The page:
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Handwritten curriculum vitae by the hand of SS-Unterscharführer Eduard Roschmann, better known as the ‘Schlächter von Riga’ (Butcher of Riga) and the movie ‘Die Akte Odessa’ (The Odessa Files). Anything signed by Roschmann is as rare as it gets and never offered anywhere and a handwritten ‘Lebenslauf’ or curriculum vitae, especially one that is dated so late in the war is definitely an unique find. His ‘Lebenslauf’ contains his entire SS career and his 1944 address is Feldpostnummer (Field Post Nr.) 15119, which is the address of the High Command of the Sicherheitspolizei and SD in Riga. The second document is a medical evaluation by the chief physician of the SD Ostland, SS-Obersturmbannführer Dr. Hanns Meixner, dated 3 April 1944 (7 days before Roschmann wrote his curriculum viate) and signed by him in ink. Dr. Meixner attests that Roschmann is of Nordic race and meeting all racial requirements for a SS sanctioned marriage.

We have never seen or heard of another pre-1945 document signed by the ‘Butcher of Riga’, SS-Unterscharführer Eduard Roschmann.

Eduard Roschmann (25 November 1908 – 8 August 1977) was an Austrian Nazi SS-Obersturmführer[1] and commandant of the Riga Ghetto during 1943. He was responsible for numerous murders and other atrocities. As a result of a fictionalized portrayal in the novel The Odessa File by Frederick Forsyth and its subsequent film adaptation, Roschmann came to be known as the “Butcher of Riga”.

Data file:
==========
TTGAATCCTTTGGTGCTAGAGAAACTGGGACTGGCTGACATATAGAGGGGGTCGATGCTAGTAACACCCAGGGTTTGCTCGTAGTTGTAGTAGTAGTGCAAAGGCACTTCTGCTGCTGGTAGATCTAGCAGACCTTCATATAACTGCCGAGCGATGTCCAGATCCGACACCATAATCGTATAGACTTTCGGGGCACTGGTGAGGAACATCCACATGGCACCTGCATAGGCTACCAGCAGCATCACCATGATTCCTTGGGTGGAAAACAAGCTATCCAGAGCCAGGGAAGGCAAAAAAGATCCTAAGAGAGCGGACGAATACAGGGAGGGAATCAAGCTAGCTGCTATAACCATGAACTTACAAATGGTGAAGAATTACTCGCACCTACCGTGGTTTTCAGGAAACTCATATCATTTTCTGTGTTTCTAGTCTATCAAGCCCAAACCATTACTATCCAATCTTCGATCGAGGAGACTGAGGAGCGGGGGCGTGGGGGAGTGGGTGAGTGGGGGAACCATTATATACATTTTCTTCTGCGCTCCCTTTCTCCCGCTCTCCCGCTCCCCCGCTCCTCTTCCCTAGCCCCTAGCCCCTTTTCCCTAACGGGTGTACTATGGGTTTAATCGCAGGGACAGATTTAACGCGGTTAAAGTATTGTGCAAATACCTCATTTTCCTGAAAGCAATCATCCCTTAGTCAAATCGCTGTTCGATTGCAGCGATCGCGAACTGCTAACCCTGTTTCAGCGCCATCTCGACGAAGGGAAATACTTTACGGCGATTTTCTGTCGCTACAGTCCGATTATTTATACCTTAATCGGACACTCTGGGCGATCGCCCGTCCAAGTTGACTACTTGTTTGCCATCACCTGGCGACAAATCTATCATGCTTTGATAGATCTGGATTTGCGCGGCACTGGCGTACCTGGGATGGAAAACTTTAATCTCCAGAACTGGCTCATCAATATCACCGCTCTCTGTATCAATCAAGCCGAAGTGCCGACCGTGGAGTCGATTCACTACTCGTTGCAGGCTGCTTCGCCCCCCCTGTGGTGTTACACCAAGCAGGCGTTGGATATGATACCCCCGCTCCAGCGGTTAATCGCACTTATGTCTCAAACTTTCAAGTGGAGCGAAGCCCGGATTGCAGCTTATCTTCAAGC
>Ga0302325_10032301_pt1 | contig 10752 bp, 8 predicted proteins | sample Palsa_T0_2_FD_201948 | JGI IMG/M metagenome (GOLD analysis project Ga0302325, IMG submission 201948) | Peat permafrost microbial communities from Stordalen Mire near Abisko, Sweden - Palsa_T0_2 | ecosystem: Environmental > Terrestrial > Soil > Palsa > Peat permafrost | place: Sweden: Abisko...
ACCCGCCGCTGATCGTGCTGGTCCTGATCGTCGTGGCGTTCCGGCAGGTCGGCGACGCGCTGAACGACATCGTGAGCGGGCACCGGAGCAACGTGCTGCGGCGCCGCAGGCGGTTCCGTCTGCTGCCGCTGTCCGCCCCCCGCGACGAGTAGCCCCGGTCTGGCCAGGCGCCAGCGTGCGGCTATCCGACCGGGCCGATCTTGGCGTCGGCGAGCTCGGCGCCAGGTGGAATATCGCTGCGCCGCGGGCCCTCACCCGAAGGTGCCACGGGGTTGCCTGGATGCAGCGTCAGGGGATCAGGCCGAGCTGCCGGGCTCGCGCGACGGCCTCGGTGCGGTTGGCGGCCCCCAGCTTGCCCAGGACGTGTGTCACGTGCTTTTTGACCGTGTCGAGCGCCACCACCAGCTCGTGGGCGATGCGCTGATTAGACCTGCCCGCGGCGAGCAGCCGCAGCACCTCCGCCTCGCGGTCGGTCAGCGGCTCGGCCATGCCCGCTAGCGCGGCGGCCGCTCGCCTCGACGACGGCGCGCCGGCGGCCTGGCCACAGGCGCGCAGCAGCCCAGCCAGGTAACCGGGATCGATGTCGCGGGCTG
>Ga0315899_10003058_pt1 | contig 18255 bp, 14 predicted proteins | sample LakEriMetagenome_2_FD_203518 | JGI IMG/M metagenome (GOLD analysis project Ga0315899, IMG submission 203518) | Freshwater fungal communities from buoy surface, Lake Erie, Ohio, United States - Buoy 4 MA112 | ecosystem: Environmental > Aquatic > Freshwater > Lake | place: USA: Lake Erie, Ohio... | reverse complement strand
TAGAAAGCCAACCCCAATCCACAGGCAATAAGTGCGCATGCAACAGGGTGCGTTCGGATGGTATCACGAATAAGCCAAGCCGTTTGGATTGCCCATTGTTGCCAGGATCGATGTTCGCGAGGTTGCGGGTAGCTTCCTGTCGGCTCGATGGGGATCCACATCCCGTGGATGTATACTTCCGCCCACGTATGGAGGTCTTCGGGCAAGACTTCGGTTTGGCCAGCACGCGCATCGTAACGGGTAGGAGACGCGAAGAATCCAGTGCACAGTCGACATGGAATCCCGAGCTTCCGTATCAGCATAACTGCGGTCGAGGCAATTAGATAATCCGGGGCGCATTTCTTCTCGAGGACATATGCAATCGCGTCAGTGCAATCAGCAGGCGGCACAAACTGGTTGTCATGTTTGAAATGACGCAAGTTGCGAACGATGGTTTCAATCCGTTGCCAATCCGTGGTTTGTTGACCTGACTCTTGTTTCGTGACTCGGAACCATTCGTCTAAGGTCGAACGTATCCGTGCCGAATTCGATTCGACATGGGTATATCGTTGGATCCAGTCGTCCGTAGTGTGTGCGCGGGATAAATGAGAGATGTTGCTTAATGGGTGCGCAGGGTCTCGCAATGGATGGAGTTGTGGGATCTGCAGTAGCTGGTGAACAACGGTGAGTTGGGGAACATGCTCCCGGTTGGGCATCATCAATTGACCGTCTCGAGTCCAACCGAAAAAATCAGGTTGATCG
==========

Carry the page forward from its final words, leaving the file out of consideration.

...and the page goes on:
He joined the civil service in 1935. In May 1938, he joined the Nazi Party NSDAP Number 6,276,402, and the SS the following year. In January 1941, he was assigned to the SD. Following the German occupation of Latvia in the Second World War, the SD established a presence in Latvia with the objective of killing all the Jews in the country. To this end, the SD established the Riga ghetto. Men, women and children were forced into the ghetto, where at least for a short time they lived as families. On 30 November and on 8 December 1941, 24,000 Jews were force-marched out of the ghetto and shot at the nearby forest of Rumbula. Except for Babi Yar, this was the biggest two-day massacre in the genocides until the construction of the death camps in 1942. In March 1942, the German authorities in charge of the Riga ghetto and the nearby Jungfernhof concentration camp murdered about 3,740 German, Austrian and Czech Jews who had been deported to Latvia. The victims were mostly the elderly, the sick and infirm and children. These people were tricked into believing they would be transported to a new and better camp facility at an area near Riga called Dünamünde. In fact no such facility existed, and the intent was to transport the victims to mass graves in the woods north of Riga and shoot them. According to a survivor, Edith Wolff, Roschmann was one of a group of SS men who selected the persons for “transport” to Dünamünde. (Others in the selection group included Rudolf Lange, Kurt Krause, Max Gymnich, Kurt R. Migge, Richard Nickel and Rudolf Seck). Starting in January 1943, Roschmann became commandant of the Riga ghetto. Historians Angrick and Klein state that in addition to the mass killings, the Holocaust in Latvia also consisted of a great number of individual murders. Historians Angrick and Klein state that in addition to the mass killings, the Holocaust in Latvia also consisted of a great number of individual murders.